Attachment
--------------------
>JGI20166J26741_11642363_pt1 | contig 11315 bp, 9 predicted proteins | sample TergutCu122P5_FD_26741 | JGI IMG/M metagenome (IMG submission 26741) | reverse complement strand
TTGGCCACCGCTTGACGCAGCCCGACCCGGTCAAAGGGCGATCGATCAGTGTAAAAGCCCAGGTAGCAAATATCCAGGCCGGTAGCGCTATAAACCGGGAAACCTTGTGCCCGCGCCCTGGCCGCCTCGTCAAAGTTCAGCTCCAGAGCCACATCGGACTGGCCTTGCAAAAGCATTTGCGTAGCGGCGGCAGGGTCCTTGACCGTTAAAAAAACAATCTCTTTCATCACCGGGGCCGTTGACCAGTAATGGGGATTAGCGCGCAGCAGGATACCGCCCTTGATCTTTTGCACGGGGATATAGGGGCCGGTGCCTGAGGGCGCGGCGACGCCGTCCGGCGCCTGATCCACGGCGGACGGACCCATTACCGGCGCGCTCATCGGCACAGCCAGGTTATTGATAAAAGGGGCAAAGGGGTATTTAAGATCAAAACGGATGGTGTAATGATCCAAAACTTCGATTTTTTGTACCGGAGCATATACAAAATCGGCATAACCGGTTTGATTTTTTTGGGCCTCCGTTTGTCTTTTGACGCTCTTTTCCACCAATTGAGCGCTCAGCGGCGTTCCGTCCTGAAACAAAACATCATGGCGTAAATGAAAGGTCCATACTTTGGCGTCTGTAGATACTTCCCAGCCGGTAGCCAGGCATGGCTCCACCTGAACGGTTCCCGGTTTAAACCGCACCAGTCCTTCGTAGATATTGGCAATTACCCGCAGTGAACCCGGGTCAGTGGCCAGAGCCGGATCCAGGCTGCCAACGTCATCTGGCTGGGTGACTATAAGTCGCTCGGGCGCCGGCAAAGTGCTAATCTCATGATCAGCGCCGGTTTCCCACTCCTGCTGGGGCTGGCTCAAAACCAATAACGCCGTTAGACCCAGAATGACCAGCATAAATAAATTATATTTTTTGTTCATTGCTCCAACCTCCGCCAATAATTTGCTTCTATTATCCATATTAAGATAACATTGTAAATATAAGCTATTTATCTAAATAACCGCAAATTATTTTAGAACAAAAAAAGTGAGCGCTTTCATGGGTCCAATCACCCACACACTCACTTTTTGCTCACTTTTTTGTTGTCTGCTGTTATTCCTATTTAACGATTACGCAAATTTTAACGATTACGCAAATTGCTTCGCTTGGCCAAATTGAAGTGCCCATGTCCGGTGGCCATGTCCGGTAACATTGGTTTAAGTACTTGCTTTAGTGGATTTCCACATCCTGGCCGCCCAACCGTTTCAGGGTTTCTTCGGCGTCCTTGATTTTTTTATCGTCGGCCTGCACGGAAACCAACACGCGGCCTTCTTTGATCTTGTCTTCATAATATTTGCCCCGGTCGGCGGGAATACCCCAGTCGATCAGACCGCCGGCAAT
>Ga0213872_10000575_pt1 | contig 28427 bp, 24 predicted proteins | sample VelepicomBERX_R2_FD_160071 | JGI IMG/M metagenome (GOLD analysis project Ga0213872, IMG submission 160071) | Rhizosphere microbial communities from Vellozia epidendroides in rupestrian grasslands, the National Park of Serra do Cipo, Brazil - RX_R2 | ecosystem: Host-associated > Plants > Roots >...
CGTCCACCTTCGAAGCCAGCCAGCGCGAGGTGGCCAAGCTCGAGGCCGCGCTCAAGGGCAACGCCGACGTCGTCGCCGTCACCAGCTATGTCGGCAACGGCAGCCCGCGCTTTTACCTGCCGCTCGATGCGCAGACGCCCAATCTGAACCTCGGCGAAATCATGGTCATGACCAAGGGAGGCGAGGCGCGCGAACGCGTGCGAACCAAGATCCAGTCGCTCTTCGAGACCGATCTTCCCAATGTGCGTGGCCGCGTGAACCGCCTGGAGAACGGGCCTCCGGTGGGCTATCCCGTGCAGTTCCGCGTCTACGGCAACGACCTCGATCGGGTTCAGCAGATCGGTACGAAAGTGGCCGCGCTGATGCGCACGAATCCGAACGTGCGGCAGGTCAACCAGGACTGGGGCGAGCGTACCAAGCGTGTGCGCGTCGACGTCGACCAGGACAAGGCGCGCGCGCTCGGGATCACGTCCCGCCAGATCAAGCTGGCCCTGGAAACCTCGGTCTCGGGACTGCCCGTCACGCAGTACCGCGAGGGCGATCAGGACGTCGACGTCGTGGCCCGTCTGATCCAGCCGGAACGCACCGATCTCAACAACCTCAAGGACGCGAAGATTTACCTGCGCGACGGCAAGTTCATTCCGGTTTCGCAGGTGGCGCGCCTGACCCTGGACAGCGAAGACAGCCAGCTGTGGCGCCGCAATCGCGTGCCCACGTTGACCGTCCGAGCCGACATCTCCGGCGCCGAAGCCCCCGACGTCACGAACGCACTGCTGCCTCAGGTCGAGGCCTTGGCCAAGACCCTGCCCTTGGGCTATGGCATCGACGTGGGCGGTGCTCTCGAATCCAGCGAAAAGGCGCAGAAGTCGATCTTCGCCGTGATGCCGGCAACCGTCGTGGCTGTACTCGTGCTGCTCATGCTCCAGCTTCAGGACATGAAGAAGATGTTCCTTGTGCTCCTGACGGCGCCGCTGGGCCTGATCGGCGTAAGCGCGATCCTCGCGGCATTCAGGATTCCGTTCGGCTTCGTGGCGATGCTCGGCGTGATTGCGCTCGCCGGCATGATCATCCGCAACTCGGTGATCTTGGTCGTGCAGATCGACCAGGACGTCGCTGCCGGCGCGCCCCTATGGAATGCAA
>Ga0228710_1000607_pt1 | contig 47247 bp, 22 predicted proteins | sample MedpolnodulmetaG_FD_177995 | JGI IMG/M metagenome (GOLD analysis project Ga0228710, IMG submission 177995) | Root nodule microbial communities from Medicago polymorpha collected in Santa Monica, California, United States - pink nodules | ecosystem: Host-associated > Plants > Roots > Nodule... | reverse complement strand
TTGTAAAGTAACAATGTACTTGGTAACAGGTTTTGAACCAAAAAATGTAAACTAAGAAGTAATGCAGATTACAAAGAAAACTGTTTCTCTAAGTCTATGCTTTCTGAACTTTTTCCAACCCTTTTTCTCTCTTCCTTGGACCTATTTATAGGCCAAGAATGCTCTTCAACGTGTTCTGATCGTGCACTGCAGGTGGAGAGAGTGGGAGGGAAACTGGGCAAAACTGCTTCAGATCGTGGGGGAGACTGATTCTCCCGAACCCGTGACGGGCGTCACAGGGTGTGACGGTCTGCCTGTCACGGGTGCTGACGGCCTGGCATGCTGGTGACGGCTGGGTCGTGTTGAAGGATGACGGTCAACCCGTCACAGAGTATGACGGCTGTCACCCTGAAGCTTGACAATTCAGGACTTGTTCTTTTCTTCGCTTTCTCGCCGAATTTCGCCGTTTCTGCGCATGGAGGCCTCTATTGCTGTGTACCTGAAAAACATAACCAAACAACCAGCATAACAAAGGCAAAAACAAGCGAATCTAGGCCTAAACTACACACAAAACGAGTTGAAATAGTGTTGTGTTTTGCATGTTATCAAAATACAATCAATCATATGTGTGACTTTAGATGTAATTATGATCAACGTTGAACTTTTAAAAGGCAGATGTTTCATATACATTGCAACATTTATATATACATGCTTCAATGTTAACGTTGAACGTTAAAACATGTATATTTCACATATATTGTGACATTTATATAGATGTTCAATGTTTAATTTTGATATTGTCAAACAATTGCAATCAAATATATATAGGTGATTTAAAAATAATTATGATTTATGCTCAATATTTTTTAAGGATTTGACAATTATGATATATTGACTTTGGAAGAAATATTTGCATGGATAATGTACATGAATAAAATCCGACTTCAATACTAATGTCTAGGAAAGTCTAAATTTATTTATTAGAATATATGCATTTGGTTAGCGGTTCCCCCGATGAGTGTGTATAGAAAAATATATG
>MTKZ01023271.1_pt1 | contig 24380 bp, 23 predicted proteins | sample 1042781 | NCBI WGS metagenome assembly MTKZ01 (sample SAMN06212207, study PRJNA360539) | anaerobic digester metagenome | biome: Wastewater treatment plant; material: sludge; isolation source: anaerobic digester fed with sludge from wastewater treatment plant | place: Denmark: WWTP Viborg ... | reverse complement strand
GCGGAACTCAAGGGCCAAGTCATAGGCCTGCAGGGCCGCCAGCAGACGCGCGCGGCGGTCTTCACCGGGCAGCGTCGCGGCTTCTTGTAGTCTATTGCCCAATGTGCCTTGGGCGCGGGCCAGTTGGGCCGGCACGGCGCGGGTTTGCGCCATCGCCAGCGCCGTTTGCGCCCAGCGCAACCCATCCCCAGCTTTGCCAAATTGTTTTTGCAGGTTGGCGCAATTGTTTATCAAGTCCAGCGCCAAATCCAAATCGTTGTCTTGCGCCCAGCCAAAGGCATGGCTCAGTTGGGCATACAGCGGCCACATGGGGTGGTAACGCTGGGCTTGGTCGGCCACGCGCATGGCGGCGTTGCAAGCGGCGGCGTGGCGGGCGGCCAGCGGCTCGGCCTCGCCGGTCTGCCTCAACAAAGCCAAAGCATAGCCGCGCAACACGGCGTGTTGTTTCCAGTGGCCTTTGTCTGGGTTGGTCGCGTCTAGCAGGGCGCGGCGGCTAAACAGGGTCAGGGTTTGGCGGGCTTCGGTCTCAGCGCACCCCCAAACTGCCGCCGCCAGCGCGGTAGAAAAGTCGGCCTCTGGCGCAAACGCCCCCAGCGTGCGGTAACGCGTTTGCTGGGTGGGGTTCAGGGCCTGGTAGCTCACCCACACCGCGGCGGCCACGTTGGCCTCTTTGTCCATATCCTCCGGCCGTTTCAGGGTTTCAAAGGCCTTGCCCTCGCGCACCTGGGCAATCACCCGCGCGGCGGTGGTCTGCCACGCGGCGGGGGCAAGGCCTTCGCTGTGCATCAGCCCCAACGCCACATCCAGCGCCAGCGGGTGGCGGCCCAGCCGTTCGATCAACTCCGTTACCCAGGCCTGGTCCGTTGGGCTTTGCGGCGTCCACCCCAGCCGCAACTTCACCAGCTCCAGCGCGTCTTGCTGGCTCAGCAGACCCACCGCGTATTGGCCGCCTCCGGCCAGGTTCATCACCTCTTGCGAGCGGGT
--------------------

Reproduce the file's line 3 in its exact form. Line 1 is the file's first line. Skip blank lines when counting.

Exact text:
>Ga0213872_10000575_pt1 | contig 28427 bp, 24 predicted proteins | sample VelepicomBERX_R2_FD_160071 | JGI IMG/M metagenome (GOLD analysis project Ga0213872, IMG submission 160071) | Rhizosphere microbial communities from Vellozia epidendroides in rupestrian grasslands, the National Park of Serra do Cipo, Brazil - RX_R2 | ecosystem: Host-associated > Plants > Roots >...